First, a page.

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Glasgow City Council yesterday told 300 striking library workers to return to work or face dismissal. ...
Glasgow City Council yesterday told 300 striking library workers to return to work or face dismissal.

The Scotsman (p10) reports that new contracts were sent out to staff setting out what the council says are improved terms and conditions. But at the same time, the workers were put on 90-day notice.

Senior officials have made clear that staff who refused to sign by a 24 June deadline would face losing their jobs.

However, the ultimatum met with a furious response from Unison, which accused the council of being 'hell bent on slashing the conditions of workers'.

Meanwhile, The Herald's editorial (p18) welcomes the council's plans, since they amount to 'a commitment to expand an essential service that, as a result of budget cuts, has been in retrenchment for many years'.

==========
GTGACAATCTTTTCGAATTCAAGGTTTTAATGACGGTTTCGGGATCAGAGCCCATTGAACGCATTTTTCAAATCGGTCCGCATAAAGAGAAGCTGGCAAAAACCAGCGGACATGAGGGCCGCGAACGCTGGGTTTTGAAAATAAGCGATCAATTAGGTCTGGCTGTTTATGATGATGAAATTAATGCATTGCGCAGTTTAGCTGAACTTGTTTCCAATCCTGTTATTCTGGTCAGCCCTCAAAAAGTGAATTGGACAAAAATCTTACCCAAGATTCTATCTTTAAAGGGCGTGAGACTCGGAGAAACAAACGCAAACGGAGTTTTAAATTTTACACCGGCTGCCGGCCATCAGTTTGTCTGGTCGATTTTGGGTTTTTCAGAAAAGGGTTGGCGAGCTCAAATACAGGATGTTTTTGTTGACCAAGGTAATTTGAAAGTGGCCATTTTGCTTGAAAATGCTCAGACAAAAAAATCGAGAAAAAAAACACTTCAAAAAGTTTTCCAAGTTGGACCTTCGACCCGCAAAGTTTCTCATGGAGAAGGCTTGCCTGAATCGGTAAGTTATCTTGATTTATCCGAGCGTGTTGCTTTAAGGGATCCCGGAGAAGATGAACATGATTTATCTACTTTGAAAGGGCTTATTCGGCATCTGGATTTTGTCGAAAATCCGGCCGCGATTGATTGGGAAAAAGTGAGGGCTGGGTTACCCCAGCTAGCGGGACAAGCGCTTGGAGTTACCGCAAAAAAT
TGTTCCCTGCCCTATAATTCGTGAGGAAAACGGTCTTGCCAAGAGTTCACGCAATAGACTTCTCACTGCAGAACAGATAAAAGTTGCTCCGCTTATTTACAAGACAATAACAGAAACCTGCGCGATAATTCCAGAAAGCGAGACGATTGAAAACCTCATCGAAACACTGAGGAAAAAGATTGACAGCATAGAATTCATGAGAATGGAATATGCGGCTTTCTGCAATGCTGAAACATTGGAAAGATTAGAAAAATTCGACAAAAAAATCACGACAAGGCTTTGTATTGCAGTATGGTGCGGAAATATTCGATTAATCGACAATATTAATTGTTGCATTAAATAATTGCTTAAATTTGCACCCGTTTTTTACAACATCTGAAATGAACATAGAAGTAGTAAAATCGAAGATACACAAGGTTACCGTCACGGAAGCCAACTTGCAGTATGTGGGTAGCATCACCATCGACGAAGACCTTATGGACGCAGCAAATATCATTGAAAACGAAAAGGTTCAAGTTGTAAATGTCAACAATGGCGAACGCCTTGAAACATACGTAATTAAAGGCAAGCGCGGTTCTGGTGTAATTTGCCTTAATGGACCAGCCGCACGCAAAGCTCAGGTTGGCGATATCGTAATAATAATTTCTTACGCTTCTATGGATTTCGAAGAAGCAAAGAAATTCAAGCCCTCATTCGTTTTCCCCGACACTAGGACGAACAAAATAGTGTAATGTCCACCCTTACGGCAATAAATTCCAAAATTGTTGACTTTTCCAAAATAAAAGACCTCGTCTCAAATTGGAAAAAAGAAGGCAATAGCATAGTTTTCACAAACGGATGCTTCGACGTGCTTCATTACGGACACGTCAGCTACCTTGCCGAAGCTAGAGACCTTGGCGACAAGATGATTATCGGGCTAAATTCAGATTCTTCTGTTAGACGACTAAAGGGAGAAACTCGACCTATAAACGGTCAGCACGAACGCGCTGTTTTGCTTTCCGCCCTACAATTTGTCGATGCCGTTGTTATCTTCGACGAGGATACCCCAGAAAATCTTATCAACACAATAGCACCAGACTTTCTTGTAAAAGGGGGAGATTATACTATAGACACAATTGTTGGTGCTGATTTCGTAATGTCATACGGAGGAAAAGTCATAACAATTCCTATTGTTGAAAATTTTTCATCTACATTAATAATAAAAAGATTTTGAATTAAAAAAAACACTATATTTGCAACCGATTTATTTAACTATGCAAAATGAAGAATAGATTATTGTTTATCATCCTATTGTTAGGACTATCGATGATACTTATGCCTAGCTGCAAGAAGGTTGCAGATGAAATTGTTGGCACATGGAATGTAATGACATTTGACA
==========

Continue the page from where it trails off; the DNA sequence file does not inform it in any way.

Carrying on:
The paper says that it might appear strange that a Labour-controlled council has lost patience with Unison and embarked on such a draconian course of action. 'But it is difficult not to sympathise'.

There is evidence to show that restricted opening hours have accelerated the decline in use. The service needs to become much more flexible, it says.

The report that preceded the council blueprint identified poor staff morale. The effective imposition of new working conditions that are not liked by local union representatives is hardly likely to improve matters.

The training and development of staff has been neglected. A commitment to invest heavily in staff development for the new library era would surely boost morale, it concludes.

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